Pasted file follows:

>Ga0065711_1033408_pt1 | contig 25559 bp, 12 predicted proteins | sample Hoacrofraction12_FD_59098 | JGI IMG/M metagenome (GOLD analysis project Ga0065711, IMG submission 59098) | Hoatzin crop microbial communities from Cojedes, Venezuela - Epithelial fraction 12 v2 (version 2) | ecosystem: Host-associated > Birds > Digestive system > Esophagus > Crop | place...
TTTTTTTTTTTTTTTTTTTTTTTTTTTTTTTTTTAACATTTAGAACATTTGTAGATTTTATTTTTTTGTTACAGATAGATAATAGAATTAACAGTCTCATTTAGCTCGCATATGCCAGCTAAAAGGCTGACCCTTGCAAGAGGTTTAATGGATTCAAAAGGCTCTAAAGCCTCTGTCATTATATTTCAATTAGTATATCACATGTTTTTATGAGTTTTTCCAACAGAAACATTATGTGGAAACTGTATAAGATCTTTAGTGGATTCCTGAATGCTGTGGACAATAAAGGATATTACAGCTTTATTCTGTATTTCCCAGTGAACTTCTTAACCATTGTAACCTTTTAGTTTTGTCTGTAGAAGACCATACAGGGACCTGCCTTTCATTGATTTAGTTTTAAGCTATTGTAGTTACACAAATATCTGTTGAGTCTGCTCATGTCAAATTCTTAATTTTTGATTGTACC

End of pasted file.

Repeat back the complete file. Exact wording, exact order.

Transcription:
>Ga0065711_1033408_pt1 | contig 25559 bp, 12 predicted proteins | sample Hoacrofraction12_FD_59098 | JGI IMG/M metagenome (GOLD analysis project Ga0065711, IMG submission 59098) | Hoatzin crop microbial communities from Cojedes, Venezuela - Epithelial fraction 12 v2 (version 2) | ecosystem: Host-associated > Birds > Digestive system > Esophagus > Crop | place...
TTTTTTTTTTTTTTTTTTTTTTTTTTTTTTTTTTAACATTTAGAACATTTGTAGATTTTATTTTTTTGTTACAGATAGATAATAGAATTAACAGTCTCATTTAGCTCGCATATGCCAGCTAAAAGGCTGACCCTTGCAAGAGGTTTAATGGATTCAAAAGGCTCTAAAGCCTCTGTCATTATATTTCAATTAGTATATCACATGTTTTTATGAGTTTTTCCAACAGAAACATTATGTGGAAACTGTATAAGATCTTTAGTGGATTCCTGAATGCTGTGGACAATAAAGGATATTACAGCTTTATTCTGTATTTCCCAGTGAACTTCTTAACCATTGTAACCTTTTAGTTTTGTCTGTAGAAGACCATACAGGGACCTGCCTTTCATTGATTTAGTTTTAAGCTATTGTAGTTACACAAATATCTGTTGAGTCTGCTCATGTCAAATTCTTAATTTTTGATTGTACC